From the Encyclopaedia Britannica on Epictetus, because I’ll be posting various things from Enchiridion.
Epictetus, (born AD 55, probably at Hierapolis, Phrygia [now Pamukkale, Turkey]—died c. AD 135, Nicopolis, Epirus [Greece]), a Greek philosopher associated with the Stoics, & remembered for the religious tone of his teachings, which commended him to numerous early Christian thinkers.
His original name is not known; epiktētos is the Greek word meaning “acquired, ” which reflects as a boy he was a slave. but nonetheless managed to attend lectures by the Stoic Musonius Rufus & later became a freedman. He lived his life lame, and was in ill health.
In AD 90, Epictetus, as well as other Stoics, was expelled from Rome along by the emperor Domitian, who was very irritated by his ongoing criticism of his tyrannical rule. Epictetus spent the remainder of his life, in Nicopolis, Palestine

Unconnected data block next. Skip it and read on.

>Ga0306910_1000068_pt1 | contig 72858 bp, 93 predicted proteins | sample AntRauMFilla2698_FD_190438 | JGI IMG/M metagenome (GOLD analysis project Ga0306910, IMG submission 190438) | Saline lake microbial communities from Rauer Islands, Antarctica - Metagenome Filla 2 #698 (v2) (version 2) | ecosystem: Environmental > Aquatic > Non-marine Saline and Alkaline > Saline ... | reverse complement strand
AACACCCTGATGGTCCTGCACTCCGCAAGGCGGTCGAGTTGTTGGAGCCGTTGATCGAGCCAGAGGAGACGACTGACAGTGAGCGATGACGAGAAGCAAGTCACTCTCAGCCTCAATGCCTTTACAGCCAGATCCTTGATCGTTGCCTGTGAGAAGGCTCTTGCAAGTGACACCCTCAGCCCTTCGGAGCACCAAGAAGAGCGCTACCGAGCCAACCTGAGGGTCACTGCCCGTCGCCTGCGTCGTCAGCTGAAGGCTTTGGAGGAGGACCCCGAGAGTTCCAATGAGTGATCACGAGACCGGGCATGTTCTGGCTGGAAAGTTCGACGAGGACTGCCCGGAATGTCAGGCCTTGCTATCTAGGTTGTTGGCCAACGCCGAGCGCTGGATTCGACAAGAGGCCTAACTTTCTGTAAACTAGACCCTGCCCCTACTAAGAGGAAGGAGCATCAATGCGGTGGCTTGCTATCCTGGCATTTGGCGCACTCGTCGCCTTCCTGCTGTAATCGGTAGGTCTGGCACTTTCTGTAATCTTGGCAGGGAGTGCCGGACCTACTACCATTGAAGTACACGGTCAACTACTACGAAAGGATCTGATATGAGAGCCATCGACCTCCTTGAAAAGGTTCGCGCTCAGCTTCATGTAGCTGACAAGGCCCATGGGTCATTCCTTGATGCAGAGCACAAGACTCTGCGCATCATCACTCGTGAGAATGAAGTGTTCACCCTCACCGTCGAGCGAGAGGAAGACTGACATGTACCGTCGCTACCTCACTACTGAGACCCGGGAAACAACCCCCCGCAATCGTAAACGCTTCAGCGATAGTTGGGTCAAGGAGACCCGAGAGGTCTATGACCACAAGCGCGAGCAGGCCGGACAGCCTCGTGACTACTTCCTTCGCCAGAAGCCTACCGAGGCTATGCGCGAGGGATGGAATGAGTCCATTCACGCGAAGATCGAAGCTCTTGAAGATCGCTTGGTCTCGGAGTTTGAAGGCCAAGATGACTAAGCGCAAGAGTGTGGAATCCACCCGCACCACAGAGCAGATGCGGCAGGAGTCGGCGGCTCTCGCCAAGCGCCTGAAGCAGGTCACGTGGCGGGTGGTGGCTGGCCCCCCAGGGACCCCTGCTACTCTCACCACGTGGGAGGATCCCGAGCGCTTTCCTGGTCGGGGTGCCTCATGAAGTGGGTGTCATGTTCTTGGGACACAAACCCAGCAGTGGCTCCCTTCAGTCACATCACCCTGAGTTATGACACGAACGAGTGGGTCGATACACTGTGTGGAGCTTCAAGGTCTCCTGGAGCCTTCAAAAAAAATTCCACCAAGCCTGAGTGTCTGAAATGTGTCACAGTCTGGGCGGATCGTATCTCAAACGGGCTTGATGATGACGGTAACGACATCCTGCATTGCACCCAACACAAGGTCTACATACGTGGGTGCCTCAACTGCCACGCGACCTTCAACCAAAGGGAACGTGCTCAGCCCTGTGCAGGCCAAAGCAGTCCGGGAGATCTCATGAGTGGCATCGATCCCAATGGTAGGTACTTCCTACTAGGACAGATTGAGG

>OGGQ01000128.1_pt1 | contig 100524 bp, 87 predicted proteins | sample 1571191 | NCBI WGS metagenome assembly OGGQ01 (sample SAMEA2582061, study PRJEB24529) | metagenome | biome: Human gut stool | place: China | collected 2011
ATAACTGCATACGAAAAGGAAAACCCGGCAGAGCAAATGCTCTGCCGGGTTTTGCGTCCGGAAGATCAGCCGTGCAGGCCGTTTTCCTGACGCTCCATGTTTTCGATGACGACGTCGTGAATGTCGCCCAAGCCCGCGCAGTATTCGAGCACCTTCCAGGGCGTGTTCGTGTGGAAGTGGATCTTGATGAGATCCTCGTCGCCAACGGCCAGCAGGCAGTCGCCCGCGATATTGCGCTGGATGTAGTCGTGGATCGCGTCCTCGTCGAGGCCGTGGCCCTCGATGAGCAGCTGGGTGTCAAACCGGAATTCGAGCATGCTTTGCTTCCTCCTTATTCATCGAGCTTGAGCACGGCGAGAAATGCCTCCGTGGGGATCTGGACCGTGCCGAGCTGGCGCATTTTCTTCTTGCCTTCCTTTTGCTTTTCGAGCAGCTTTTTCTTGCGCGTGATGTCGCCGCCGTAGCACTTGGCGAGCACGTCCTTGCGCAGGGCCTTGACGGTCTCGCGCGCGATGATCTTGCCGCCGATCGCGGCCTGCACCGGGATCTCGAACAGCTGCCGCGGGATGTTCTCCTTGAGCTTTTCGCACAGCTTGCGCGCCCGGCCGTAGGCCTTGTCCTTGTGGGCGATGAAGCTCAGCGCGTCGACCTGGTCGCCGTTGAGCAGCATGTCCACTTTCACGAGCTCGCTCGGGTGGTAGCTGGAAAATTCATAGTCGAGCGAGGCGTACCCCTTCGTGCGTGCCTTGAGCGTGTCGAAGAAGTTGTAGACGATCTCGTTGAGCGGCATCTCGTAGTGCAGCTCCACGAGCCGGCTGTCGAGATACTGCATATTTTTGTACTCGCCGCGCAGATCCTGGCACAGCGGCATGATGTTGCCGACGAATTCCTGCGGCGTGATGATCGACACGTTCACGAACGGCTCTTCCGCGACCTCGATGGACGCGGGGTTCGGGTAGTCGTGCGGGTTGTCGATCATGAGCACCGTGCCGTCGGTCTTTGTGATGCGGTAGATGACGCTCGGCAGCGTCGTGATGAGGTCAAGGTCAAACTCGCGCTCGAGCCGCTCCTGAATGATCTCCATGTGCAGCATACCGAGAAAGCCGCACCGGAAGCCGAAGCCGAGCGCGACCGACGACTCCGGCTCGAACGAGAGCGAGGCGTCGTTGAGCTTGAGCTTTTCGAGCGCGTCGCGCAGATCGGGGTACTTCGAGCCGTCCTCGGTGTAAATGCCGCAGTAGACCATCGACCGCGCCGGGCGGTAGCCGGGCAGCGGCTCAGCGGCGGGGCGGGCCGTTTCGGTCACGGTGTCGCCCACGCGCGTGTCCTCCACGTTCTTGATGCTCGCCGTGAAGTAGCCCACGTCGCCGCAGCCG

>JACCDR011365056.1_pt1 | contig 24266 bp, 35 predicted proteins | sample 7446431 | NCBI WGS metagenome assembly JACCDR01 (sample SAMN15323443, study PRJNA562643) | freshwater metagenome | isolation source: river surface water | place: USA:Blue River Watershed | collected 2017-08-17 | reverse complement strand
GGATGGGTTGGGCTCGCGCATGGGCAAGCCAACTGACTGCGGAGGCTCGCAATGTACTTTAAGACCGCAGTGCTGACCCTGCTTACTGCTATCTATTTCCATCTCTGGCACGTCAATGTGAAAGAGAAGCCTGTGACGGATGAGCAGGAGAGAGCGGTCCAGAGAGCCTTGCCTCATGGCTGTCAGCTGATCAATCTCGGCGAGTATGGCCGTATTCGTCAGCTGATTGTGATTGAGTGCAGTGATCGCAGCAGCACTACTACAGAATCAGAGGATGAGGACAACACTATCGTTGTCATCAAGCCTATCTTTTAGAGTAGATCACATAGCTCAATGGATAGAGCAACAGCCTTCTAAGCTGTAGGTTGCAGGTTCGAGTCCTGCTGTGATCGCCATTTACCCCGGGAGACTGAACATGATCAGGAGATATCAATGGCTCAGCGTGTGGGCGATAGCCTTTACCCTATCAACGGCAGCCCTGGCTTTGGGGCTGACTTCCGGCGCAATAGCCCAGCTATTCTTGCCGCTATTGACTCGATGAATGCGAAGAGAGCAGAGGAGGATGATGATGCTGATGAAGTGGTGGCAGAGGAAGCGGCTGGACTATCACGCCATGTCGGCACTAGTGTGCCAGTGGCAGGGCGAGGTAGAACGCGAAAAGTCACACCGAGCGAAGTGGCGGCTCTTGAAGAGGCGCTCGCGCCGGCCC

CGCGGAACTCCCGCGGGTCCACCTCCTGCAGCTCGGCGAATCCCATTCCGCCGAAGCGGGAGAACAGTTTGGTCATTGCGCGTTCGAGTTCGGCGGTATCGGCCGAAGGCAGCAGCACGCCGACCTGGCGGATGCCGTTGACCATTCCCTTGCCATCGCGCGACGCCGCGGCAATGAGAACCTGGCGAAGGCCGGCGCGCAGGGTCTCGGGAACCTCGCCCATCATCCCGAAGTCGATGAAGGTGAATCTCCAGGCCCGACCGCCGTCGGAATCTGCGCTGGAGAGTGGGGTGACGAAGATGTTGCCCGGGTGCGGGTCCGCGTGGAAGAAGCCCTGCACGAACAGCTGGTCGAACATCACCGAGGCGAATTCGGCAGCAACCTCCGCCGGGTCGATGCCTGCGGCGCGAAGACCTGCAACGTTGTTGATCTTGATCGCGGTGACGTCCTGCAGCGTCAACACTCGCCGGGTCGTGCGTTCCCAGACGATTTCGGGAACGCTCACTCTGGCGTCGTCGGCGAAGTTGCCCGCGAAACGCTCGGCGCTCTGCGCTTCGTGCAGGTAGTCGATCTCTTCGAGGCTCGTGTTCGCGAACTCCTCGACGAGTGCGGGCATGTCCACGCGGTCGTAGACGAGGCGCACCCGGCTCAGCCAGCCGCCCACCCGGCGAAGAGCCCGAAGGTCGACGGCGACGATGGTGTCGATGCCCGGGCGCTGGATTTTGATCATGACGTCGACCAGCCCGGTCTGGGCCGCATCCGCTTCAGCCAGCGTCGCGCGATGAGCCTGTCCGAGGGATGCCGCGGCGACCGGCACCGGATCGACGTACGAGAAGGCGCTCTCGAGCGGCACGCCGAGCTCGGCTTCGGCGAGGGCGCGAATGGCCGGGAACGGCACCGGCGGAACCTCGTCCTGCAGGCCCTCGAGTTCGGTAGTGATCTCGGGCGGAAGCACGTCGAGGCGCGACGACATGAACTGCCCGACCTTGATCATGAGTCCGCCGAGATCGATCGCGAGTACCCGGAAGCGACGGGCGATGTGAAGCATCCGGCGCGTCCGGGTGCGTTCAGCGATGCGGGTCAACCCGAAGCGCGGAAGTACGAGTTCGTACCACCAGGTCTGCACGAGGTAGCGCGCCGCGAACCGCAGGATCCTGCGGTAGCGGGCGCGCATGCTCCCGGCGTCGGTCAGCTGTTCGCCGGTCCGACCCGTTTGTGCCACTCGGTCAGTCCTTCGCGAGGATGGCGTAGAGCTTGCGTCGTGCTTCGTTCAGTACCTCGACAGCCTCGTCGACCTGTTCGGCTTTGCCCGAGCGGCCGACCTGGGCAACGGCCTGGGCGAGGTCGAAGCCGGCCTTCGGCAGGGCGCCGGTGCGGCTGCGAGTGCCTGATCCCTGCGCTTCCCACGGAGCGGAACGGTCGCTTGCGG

As far as is known, Epictetus like Sokrates, wrote nothing. His teachings were transmitted by Arrian, his pupil, in two works: The Discourses, of which four books are extant; and the The Encheiridion, or Manual, which is a condensed aphoristic version of his main doctrines.
True education, he believed, consists in recognizing that there is only one thing that belongs to an individual fully—his will, or purpose.
God, acting as a good king and father, has given each being a will that cannot be compelled or thwarted by anything external. Men then are not responsible for the ideas that present themselves to their consciousness, though they are wholly responsible for the way in which they use them.
“Two maxims,” Epictetus said, “we must ever bear in mind—that apart from the will, there is nothing good or bad, and that we must not try to anticipate or to direct events, but merely to accept them with intelligence.” To do this, Man must believe there is a God whose thought directs the universe.